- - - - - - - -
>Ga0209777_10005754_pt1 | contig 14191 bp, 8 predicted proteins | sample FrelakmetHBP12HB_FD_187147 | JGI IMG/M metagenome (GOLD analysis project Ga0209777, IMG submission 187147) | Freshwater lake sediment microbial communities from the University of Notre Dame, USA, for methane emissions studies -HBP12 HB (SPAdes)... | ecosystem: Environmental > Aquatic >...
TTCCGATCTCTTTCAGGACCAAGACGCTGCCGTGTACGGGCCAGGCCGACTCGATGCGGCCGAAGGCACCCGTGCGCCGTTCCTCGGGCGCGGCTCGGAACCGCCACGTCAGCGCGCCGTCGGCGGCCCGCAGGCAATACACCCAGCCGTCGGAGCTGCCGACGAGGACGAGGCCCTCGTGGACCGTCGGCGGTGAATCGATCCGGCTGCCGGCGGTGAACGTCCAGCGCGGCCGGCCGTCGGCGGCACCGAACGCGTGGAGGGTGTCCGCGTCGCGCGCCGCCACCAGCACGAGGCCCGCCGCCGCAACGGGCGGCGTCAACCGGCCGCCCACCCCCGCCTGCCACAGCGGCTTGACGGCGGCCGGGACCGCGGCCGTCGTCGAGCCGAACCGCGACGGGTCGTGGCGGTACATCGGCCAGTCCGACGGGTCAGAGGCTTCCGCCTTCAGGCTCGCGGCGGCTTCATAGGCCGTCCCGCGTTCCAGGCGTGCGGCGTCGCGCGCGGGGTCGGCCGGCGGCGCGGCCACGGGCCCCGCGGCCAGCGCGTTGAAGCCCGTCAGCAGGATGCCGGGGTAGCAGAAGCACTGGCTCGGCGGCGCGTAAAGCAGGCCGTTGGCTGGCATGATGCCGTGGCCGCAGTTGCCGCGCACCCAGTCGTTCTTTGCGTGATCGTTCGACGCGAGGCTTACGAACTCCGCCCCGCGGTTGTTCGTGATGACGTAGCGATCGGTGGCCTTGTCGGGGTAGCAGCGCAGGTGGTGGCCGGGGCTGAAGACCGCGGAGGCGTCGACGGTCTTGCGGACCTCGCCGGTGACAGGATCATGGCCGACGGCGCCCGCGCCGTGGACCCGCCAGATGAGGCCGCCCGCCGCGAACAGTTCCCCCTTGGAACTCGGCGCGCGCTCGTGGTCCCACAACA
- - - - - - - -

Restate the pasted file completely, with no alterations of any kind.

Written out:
>Ga0209777_10005754_pt1 | contig 14191 bp, 8 predicted proteins | sample FrelakmetHBP12HB_FD_187147 | JGI IMG/M metagenome (GOLD analysis project Ga0209777, IMG submission 187147) | Freshwater lake sediment microbial communities from the University of Notre Dame, USA, for methane emissions studies -HBP12 HB (SPAdes)... | ecosystem: Environmental > Aquatic >...
TTCCGATCTCTTTCAGGACCAAGACGCTGCCGTGTACGGGCCAGGCCGACTCGATGCGGCCGAAGGCACCCGTGCGCCGTTCCTCGGGCGCGGCTCGGAACCGCCACGTCAGCGCGCCGTCGGCGGCCCGCAGGCAATACACCCAGCCGTCGGAGCTGCCGACGAGGACGAGGCCCTCGTGGACCGTCGGCGGTGAATCGATCCGGCTGCCGGCGGTGAACGTCCAGCGCGGCCGGCCGTCGGCGGCACCGAACGCGTGGAGGGTGTCCGCGTCGCGCGCCGCCACCAGCACGAGGCCCGCCGCCGCAACGGGCGGCGTCAACCGGCCGCCCACCCCCGCCTGCCACAGCGGCTTGACGGCGGCCGGGACCGCGGCCGTCGTCGAGCCGAACCGCGACGGGTCGTGGCGGTACATCGGCCAGTCCGACGGGTCAGAGGCTTCCGCCTTCAGGCTCGCGGCGGCTTCATAGGCCGTCCCGCGTTCCAGGCGTGCGGCGTCGCGCGCGGGGTCGGCCGGCGGCGCGGCCACGGGCCCCGCGGCCAGCGCGTTGAAGCCCGTCAGCAGGATGCCGGGGTAGCAGAAGCACTGGCTCGGCGGCGCGTAAAGCAGGCCGTTGGCTGGCATGATGCCGTGGCCGCAGTTGCCGCGCACCCAGTCGTTCTTTGCGTGATCGTTCGACGCGAGGCTTACGAACTCCGCCCCGCGGTTGTTCGTGATGACGTAGCGATCGGTGGCCTTGTCGGGGTAGCAGCGCAGGTGGTGGCCGGGGCTGAAGACCGCGGAGGCGTCGACGGTCTTGCGGACCTCGCCGGTGACAGGATCATGGCCGACGGCGCCCGCGCCGTGGACCCGCCAGATGAGGCCGCCCGCCGCGAACAGTTCCCCCTTGGAACTCGGCGCGCGCTCGTGGTCCCACAACA